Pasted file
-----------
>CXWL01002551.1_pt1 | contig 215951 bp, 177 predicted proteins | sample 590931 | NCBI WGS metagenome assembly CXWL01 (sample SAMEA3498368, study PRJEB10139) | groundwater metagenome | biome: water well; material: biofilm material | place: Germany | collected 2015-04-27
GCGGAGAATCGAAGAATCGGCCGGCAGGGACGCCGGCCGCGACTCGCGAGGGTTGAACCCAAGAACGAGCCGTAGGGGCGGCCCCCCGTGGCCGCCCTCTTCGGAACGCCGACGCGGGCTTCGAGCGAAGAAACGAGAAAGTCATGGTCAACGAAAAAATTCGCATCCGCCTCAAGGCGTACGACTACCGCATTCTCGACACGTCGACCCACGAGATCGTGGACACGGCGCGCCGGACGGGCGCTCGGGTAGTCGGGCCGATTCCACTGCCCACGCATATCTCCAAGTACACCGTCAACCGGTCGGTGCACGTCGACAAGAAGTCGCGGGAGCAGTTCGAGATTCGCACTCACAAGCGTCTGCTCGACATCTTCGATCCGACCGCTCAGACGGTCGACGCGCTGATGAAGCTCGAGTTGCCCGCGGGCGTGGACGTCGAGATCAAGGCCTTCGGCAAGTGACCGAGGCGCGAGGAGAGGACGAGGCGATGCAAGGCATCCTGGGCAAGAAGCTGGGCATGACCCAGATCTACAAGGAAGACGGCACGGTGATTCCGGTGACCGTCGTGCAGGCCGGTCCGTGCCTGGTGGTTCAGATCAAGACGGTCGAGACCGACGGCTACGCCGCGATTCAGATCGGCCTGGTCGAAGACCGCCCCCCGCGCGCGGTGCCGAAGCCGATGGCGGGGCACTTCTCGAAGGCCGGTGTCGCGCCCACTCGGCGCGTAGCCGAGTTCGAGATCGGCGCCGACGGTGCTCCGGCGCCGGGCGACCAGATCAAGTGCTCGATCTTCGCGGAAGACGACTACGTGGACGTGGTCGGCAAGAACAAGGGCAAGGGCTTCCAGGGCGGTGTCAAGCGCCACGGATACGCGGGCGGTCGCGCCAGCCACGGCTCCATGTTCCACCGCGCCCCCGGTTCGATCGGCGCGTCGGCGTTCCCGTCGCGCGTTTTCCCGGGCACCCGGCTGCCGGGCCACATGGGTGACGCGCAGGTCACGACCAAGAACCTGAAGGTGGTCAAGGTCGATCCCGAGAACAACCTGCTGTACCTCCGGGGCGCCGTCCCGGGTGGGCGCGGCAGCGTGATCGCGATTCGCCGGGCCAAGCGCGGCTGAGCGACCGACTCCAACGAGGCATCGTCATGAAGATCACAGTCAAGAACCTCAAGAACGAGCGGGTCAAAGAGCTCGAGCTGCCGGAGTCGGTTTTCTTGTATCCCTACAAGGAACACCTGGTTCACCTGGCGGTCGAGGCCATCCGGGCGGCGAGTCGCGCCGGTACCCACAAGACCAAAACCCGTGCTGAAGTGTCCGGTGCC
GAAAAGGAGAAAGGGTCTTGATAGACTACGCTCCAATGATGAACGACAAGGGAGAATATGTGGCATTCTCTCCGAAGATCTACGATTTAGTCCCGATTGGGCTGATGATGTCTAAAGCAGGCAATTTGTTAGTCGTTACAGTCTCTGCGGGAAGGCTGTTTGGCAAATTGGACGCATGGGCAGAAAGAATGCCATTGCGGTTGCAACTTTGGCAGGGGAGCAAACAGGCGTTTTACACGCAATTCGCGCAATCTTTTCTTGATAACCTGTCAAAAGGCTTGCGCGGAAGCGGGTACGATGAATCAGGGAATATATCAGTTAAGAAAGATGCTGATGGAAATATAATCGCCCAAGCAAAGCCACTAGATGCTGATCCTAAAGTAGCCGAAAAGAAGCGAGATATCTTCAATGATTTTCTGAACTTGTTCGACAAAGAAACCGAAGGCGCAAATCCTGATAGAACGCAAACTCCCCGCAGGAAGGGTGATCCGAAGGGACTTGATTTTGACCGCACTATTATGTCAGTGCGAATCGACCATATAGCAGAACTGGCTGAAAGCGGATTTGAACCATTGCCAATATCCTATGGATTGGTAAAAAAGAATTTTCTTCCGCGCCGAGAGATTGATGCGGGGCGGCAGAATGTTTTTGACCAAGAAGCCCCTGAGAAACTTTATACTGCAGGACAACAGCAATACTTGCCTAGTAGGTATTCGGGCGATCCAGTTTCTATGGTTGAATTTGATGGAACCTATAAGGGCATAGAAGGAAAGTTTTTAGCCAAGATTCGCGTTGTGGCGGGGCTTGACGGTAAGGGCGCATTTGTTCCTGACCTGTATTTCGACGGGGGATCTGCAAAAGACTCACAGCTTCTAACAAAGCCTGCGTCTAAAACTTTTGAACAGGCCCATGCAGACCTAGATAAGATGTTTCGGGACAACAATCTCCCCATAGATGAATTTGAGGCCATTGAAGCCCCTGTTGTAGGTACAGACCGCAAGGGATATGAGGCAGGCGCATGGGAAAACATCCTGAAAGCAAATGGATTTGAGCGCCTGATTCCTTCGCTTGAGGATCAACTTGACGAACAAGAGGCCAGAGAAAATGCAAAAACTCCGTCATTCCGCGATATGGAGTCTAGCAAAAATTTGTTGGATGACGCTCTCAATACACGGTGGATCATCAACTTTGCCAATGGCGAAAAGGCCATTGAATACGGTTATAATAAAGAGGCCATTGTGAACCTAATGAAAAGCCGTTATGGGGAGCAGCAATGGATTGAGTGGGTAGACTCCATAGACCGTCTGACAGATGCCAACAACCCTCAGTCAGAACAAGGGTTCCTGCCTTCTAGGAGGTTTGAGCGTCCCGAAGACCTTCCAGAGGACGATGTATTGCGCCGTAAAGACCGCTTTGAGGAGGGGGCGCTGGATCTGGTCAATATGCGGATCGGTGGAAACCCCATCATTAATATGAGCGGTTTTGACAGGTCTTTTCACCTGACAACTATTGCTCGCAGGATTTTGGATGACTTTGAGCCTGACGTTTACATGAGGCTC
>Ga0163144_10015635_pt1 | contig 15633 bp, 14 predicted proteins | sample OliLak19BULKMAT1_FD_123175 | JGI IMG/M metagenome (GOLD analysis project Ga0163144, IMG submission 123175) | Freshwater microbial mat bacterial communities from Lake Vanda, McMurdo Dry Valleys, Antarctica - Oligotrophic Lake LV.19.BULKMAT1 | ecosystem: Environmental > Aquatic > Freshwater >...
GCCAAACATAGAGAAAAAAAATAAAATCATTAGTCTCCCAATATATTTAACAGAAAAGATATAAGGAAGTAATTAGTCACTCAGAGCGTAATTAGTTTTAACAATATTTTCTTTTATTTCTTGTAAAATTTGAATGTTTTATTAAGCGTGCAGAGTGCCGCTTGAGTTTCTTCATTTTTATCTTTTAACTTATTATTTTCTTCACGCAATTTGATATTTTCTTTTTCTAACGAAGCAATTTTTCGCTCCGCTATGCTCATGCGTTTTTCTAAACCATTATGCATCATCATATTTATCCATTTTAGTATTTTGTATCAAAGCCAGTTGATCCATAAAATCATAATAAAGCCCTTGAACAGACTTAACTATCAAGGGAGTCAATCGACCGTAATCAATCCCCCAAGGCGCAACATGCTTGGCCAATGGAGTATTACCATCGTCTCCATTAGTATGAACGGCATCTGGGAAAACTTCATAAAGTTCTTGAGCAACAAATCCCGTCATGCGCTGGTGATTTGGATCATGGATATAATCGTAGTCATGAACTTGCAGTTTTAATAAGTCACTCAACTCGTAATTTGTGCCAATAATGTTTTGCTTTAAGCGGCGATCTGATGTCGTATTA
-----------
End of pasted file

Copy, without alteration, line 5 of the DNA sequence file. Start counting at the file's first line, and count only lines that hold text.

GCCAAACATAGAGAAAAAAAATAAAATCATTAGTCTCCCAATATATTTAACAGAAAAGATATAAGGAAGTAATTAGTCACTCAGAGCGTAATTAGTTTTAACAATATTTTCTTTTATTTCTTGTAAAATTTGAATGTTTTATTAAGCGTGCAGAGTGCCGCTTGAGTTTCTTCATTTTTATCTTTTAACTTATTATTTTCTTCACGCAATTTGATATTTTCTTTTTCTAACGAAGCAATTTTTCGCTCCGCTATGCTCATGCGTTTTTCTAAACCATTATGCATCATCATATTTATCCATTTTAGTATTTTGTATCAAAGCCAGTTGATCCATAAAATCATAATAAAGCCCTTGAACAGACTTAACTATCAAGGGAGTCAATCGACCGTAATCAATCCCCCAAGGCGCAACATGCTTGGCCAATGGAGTATTACCATCGTCTCCATTAGTATGAACGGCATCTGGGAAAACTTCATAAAGTTCTTGAGCAACAAATCCCGTCATGCGCTGGTGATTTGGATCATGGATATAATCGTAGTCATGAACTTGCAGTTTTAATAAGTCACTCAACTCGTAATTTGTGCCAATAATGTTTTGCTTTAAGCGGCGATCTGATGTCGTATTA